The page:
My email inbox is a peculiar place. With one click of the mouse, hundreds of pieces of correspondence fill my email client every day. The vast majority of the senders are contacting me requesting some sort of coverage in the paper. Others want to share an interesting photo or — my personal favorite — announcements of new babies.
And, of course, I’ve met a number of Nigerian princes throughout the years (and apparently have millions waiting for me in Africa).
On most days, I engage in a strange never-ending tango with my inbox: The number of messages grows by the second; I trim it back with my Delete key-shaped machete.
I was in the middle of such a dance about a week ago when a familiar name popped up. Name: Ann Scharnhorst. Subject: Connecting Cross Country.
Ann is an old friend of mine from high school in St. Louis, Mo. We were both proud marching band geeks and ran in pretty much the same circle of friends. I hadn’t seen or heard from her since I graduated in 1996. In fact, I hadn’t spent much time with anyone from high school since I turned that tassel.
“I know it’s been a while, but perhaps that is about to change!” Ann wrote. “This summer, I began a quest to visit my Facebook friends in person. I covered 12,000 miles and 112 friends in eight weeks. And now I’ve hit the road again for Phase Two and have seen more than 300 friends across another 13,000 miles!”
This quest, which she named Connecting Cross Country, was in response to the strange phenomenon called Facebook. On the surface, connecting through the social-media site seems to pull friends and family closer together. But in reality, one could argue it keeps those relationships further from actual human connection.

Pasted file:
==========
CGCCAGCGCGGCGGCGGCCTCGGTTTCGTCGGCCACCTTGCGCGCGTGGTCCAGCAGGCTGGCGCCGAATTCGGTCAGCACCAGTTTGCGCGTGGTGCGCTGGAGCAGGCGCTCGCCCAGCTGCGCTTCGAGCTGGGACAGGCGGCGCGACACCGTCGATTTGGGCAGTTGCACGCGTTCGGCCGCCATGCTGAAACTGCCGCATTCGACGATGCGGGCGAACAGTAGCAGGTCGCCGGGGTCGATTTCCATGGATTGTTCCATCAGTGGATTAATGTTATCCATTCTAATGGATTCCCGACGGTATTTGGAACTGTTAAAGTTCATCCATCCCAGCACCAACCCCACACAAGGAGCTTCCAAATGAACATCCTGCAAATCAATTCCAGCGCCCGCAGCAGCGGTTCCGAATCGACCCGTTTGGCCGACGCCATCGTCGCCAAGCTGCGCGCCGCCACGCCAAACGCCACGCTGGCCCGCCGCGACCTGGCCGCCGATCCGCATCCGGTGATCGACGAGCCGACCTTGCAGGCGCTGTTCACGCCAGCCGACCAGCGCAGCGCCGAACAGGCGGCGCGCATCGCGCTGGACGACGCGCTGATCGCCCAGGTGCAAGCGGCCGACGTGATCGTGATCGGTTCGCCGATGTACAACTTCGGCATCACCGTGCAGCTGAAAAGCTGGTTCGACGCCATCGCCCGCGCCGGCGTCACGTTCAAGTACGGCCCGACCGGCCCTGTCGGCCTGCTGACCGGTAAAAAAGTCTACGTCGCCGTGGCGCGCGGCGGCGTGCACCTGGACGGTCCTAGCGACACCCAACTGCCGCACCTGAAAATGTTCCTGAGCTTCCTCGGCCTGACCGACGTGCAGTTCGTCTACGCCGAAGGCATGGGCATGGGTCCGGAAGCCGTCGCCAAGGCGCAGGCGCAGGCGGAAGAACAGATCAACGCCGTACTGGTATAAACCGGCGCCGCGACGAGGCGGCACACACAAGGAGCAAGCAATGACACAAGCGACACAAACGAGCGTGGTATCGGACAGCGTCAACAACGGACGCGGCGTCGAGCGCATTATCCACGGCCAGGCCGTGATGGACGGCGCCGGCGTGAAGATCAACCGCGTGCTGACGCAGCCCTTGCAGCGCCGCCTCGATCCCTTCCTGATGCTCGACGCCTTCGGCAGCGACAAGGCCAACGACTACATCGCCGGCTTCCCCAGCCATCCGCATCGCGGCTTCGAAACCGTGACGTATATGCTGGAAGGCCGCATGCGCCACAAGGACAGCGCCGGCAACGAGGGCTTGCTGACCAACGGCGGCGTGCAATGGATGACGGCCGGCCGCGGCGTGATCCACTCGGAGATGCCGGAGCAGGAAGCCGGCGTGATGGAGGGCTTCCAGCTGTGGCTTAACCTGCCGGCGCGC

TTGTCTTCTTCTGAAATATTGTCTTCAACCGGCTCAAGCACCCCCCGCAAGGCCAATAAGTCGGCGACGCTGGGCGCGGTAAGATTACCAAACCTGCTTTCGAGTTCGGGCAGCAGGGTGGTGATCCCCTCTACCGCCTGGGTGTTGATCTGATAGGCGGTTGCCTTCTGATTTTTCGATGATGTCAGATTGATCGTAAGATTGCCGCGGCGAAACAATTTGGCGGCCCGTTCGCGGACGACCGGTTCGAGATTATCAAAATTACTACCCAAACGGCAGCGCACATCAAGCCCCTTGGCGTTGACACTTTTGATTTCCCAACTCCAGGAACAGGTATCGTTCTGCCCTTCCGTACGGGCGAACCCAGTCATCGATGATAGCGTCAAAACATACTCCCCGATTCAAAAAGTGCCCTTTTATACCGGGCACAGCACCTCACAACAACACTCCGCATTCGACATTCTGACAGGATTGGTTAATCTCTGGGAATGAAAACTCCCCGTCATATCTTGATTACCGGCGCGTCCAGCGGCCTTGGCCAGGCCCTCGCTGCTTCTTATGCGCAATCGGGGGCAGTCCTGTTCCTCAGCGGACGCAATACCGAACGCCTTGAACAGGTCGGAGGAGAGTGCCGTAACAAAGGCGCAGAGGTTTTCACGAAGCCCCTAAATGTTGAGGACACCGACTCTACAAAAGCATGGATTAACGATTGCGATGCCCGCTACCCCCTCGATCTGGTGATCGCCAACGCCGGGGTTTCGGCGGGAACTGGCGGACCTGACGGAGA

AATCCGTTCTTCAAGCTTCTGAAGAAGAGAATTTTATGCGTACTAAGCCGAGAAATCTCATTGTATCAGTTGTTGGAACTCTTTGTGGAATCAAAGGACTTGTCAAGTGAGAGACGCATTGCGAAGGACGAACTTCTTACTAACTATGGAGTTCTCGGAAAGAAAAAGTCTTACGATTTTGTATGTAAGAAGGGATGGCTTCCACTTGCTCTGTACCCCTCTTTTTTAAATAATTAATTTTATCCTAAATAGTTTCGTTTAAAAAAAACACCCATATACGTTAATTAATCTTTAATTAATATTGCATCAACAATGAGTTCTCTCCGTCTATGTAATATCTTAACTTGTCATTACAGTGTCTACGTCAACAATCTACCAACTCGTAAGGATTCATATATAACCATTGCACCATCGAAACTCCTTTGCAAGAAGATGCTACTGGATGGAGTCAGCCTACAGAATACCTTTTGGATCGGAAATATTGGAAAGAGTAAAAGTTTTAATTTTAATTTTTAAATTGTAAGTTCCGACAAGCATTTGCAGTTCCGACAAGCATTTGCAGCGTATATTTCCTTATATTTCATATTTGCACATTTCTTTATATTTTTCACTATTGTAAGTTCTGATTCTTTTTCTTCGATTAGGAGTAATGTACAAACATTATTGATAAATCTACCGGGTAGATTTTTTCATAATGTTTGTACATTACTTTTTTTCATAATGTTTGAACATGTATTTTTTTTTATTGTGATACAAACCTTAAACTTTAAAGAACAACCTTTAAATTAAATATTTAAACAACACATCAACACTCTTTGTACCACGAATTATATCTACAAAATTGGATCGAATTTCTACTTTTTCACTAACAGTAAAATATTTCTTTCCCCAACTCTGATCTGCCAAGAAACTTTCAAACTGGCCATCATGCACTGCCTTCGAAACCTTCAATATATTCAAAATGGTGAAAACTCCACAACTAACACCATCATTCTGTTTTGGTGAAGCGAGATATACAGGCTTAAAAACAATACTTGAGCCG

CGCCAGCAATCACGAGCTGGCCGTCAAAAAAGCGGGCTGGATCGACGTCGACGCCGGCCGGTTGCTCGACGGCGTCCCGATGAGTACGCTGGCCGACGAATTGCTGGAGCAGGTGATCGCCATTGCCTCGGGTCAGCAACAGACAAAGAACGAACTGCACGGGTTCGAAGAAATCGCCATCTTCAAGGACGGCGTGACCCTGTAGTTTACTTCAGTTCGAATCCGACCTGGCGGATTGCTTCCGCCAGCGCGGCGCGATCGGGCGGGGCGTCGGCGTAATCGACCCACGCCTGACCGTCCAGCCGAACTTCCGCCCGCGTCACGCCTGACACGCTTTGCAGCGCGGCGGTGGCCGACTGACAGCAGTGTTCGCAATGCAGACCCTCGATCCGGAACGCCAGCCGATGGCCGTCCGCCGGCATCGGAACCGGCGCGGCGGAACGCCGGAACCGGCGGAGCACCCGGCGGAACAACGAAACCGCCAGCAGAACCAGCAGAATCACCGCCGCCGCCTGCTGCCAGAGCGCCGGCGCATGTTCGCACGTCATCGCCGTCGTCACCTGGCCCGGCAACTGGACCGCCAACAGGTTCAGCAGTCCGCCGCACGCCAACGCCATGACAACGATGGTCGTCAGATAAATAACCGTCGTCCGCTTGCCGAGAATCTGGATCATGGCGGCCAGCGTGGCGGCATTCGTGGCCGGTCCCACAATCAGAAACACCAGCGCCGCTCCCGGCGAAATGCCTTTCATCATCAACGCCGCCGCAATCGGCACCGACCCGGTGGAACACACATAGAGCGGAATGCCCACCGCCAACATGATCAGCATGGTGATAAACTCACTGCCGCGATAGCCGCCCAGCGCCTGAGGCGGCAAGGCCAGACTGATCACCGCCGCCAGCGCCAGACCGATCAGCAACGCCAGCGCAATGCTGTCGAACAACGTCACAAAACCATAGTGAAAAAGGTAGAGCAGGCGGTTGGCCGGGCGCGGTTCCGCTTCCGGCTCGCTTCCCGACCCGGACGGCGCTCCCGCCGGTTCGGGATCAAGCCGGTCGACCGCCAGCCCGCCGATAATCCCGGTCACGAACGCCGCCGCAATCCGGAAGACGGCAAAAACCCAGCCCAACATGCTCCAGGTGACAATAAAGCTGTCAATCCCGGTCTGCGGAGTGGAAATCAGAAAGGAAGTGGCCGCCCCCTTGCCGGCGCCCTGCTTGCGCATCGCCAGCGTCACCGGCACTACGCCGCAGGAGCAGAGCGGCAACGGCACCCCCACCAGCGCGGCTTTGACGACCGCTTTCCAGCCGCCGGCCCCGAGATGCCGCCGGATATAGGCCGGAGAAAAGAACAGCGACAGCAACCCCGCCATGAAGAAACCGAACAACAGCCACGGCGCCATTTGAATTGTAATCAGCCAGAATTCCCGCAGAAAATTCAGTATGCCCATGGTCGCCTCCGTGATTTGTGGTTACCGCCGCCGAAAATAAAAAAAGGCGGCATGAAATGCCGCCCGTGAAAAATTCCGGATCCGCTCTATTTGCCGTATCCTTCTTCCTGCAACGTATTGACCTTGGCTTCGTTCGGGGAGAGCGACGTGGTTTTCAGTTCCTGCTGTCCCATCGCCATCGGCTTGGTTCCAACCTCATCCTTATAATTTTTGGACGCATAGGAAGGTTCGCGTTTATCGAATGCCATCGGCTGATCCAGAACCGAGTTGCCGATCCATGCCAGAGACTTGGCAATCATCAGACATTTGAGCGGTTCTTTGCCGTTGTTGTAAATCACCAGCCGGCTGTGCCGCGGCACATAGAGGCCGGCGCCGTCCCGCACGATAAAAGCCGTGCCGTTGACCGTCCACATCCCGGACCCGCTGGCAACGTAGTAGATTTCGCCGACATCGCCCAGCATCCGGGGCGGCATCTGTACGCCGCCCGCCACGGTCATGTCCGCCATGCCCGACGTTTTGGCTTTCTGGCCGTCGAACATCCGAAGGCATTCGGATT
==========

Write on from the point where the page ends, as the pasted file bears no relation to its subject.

Ann — behind the wheel of her 2002 Ford Focus ZX5 — is changing that. She’s using the trip as inspiration for an online blog, on which she features the friends with whom she reconnects.
For the second phase of Connecting Cross Country, Ann headed to the East Coast from her home in Los Angeles, turned south and hit Florida last week.
Since Ann started her trip, I’d check in with her blog every few weeks to see where she was. We have plenty of mutual friends, and it was fascinating to read about so many of them and learn just where life had taken them post-high school.
And, of course, I wondered when — or if — she’d ever make it to the Sunshine State.
There’s something immediately comforting about a friend from the past. Although we weren’t the closest of friends, those competitive marching band days were instrumental (pun intended) in so many aspects of our lives and, in turn, forged an immediate understanding. We’d come from the same place, and although life had taken us to opposite ends of the country, there are roots that always stretch back to St. Louis.
Over two-and-one-half hours, our conversation ran deep — music, careers, family, loss, death, religion, parenting, the economy, real estate and more. Sure, she already knew about my wife and our two children through Facebook. But the panacea of a nice, long chat with an old friend is tragically lost in this day of Status Updates, Tweets and the occasional YouTube link.
Before Ann’s visit, I hadn’t thought about the larger ramifications of Facebook. Sure, it offers a connection with anyone on the planet. I am one click away from friends as far away as Japan and Turkey. But are these connections giving us an excuse not to reconnect in person?
Do you have any incredible Facebook connections to share? Or are you a steadfast boycotter of all things social media? Email your responses to me at firstname.lastname@example.org, or give me a call, 366-3468, Ext. 304.
Or even better: Let’s have lunch.
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